Research on Building Education & Workforce Capacity in Systems Engineering
Human Capital Development
Research on Building Education & Workforce Capacity in Systems Engineering, (referred to as the SE Capstone Project), is conducting research to understand the methods through which systems engineering learning and career interest may be increased among undergraduate and graduate engineering students. This research is being conducted in the context of 14 “capstone” courses, in most cases as an integrative culminating, project-based course involving teams of students working together on the development of a product or prototype that addresses a real Department of Defense need. Implemented as pilot courses in eight civilian and six military universities, these 14 institutions are piloting methods, materials, and approaches to create new courses or enhance existing courses to embed, infuse, and augment systems engineering knowledge, as defined by the SPRDE-SE/PSE Competency Model, among undergraduate and graduate students. This report is a snapshot of progress and preliminary findings as reported in SE Capstone partners’ interim reports as of January 2011 which, in most cases, represents the midpoint of their course implementation.
Each university chose one or more problem areas based on existing faculty expertise and interest. Two civilian universities and one service academy chose to work in more than one of the DoD problem areas. More than half the projects (8) addressed DoD Problem Area 1, with Problem Area 4 as the next most commonly addressed topic, with the remaining two problem areas divided among the other institutions.
The key features that differentiated the organizational structure of the programs at the different Institutions of Higher Education (IHEs) were the following:
- Faculty: The collaboration of two or multiple faculty members on course design and implementation. At 11 institutions, faculty came from at least three separate engineering disciplines, literally embodying the multi-disciplinarity of a systems engineering team. SE faculty were the largest percentage of participating faculty.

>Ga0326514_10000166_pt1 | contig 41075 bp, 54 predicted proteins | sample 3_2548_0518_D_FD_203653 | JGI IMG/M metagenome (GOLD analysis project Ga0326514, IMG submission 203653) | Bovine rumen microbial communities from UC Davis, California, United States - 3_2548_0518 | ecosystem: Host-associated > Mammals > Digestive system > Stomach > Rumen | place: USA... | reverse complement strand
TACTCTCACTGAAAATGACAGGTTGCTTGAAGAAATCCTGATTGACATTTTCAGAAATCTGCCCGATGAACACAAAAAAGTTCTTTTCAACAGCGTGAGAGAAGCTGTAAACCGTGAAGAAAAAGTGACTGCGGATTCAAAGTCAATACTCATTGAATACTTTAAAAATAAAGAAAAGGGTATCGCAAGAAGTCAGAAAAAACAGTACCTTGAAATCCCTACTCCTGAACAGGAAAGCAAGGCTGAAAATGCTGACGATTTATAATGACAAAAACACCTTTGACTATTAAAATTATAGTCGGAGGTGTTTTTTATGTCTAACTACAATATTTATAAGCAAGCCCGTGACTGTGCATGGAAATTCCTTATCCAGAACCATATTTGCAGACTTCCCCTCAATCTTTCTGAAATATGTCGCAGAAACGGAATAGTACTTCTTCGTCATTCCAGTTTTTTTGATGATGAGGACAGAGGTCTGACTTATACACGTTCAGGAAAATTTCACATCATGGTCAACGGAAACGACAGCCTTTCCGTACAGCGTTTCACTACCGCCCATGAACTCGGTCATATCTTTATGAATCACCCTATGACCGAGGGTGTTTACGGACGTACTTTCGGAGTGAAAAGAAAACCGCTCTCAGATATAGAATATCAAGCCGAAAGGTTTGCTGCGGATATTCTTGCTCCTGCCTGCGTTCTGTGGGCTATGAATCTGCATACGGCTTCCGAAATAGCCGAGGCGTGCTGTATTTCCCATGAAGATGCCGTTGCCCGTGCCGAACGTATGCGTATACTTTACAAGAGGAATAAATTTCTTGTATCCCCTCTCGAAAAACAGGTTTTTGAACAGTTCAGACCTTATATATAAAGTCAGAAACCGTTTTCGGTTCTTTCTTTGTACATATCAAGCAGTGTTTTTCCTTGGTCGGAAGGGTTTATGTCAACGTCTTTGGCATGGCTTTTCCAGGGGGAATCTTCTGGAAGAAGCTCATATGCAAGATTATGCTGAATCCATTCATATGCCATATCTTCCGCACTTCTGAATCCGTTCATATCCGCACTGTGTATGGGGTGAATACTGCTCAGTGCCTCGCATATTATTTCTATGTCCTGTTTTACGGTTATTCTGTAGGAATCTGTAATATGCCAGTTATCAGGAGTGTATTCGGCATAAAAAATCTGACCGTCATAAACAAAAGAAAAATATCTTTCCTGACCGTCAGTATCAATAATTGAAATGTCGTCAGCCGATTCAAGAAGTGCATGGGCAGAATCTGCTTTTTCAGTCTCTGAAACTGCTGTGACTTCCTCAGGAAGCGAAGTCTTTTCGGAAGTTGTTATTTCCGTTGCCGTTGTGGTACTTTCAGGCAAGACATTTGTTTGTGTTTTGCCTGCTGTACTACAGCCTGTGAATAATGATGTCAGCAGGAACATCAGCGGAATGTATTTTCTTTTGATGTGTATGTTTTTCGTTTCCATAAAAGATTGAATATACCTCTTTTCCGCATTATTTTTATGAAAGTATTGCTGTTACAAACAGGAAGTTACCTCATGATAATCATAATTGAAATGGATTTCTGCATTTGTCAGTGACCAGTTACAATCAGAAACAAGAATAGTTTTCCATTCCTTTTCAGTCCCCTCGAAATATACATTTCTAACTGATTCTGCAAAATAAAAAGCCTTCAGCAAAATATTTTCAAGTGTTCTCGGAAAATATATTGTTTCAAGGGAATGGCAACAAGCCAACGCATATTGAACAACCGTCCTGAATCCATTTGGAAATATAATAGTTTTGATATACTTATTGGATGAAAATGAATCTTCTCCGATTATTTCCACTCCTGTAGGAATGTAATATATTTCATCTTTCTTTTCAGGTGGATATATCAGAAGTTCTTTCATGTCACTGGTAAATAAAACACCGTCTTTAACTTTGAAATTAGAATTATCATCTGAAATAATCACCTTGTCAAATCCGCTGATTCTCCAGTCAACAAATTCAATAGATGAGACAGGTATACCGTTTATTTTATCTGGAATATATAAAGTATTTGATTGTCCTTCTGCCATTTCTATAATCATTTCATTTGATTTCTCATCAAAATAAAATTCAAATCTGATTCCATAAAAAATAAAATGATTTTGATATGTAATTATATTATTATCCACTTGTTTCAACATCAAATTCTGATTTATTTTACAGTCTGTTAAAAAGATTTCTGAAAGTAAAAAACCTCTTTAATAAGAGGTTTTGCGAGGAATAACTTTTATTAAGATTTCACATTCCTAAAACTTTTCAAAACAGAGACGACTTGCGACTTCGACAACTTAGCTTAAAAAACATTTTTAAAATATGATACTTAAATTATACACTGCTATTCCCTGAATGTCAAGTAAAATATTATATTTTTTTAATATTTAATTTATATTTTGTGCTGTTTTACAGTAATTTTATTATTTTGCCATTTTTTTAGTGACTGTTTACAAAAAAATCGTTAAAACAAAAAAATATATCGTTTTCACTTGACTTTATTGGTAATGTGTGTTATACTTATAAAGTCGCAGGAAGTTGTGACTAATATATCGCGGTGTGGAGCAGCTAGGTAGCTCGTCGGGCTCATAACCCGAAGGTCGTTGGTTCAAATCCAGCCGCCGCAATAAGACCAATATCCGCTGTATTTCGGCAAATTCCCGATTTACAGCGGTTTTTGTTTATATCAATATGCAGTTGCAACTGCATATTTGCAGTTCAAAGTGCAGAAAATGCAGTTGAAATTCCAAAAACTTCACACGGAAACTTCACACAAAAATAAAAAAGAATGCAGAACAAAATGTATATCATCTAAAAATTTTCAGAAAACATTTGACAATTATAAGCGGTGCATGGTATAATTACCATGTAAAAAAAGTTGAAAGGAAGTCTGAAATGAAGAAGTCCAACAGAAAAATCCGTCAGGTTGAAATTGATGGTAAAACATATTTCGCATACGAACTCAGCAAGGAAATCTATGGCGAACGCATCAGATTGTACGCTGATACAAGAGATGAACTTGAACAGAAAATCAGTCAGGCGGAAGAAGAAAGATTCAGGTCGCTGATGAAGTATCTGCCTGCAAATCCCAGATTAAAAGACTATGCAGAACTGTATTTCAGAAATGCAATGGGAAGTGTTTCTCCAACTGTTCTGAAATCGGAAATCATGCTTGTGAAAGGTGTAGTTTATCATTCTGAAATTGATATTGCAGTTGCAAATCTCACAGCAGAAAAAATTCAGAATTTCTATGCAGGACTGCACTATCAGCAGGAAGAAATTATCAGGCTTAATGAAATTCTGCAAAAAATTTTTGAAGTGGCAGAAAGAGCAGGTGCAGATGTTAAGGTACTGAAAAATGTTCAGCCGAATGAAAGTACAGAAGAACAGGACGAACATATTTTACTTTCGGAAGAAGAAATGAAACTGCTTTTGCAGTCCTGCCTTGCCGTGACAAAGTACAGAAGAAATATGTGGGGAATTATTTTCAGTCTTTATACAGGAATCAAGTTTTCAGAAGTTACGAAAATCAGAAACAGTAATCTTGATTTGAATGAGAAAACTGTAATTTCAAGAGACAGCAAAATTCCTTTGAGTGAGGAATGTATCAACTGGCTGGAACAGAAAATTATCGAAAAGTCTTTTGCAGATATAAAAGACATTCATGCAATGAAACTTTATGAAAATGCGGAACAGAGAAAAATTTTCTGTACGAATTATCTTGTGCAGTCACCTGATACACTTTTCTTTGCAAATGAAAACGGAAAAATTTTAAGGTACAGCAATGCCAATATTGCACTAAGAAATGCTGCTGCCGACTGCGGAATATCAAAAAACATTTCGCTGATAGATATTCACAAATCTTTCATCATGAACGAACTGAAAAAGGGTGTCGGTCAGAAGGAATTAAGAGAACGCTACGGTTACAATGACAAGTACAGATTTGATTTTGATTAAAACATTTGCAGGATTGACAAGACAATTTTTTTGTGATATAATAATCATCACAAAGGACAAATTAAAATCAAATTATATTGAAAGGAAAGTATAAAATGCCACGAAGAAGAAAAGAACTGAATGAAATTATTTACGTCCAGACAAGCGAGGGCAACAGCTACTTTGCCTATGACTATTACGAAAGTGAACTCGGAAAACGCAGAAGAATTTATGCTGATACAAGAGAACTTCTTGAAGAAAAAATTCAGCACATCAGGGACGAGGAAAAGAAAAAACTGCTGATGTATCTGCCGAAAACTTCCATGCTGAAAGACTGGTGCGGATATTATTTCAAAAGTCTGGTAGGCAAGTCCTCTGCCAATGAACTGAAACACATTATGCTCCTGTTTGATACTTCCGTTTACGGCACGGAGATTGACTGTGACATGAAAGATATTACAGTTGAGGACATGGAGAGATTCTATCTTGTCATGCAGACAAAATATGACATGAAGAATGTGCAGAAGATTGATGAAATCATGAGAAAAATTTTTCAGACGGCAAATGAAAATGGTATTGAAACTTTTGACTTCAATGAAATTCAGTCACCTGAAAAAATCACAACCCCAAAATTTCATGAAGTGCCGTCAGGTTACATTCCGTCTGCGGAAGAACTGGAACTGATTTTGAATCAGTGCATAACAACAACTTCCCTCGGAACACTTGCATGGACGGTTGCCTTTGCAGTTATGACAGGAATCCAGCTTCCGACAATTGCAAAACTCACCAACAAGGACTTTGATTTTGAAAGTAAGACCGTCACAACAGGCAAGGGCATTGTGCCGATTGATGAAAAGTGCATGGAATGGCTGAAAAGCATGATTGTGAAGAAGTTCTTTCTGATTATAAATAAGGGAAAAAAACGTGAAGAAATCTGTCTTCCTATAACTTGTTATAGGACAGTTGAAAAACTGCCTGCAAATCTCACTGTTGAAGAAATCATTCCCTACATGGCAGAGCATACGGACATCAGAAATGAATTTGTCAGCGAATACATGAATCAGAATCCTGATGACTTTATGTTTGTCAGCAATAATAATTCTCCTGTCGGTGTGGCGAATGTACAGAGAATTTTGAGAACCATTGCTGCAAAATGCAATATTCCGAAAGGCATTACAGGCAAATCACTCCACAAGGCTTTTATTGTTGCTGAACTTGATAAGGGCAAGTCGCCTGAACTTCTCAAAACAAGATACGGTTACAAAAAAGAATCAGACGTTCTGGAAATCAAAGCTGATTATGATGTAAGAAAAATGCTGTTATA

- Courses: The integration of the SE component into existing courses or the creation of entirely new courses.
- Course sequencing: The implementation of a course sequence that included an introductory course followed by a capstone experience or a capstone experience only.
- Student population: The involvement of either undergraduates and graduate students as learners* or only one of these.
- Mentors: The presence and level of active and meaningful involvement of DoD and industry mentors in a variety of student learning experiences.
There was a diverse array of methods, approaches and structures for the implementation of the courses. All but one institution integrated the RT-19 effort into existing SE courses. Thirteen of the 14 projects implemented the RT-19 pilot over two semesters. One institution offered a single-semester capstone project course, and one conducted a one-semester course in the fall and spring semesters. Student teams ranged from four to seven members. Nine of the institutions had only undergraduates as students, two had exclusively graduate students and three had both. Class sizes varied widely across institutions, ranging from a low of 3 or 4 students to 48. The average class size was 20.
The most prevalent engineering discipline (among students) across all institutions was Systems Engineering, followed by Mechanical Engineering, Electrical Engineering, Computer Science/Software Engineering, and Industrial Engineering. Overall, the student population was over three-quarters male, with a small female population and a small percentage of students selecting not to report their gender. Students’ reported ethnicities included 64 percent white; 11 percent Asian; 7 percent African American; 5 percent Hispanic/Latino; and Hawaiian or other Pacific Islander at <1 percent and unreported,11 percent. Approximately 40 percent of the students who returned surveys reported no experience with Systems Engineering and another 20 percent reported that they did not know if they had any such experience—for a total of 60 percent of the total population. Of those students who did report previous systems engineering experience (multiple responses were allowed), 25 percent had taken coursework, 12.5 percent had had full-time employment in systems engineering, 7 percent had a coop or internship experience, and 1 percent had systems engineering work experience during the academic year.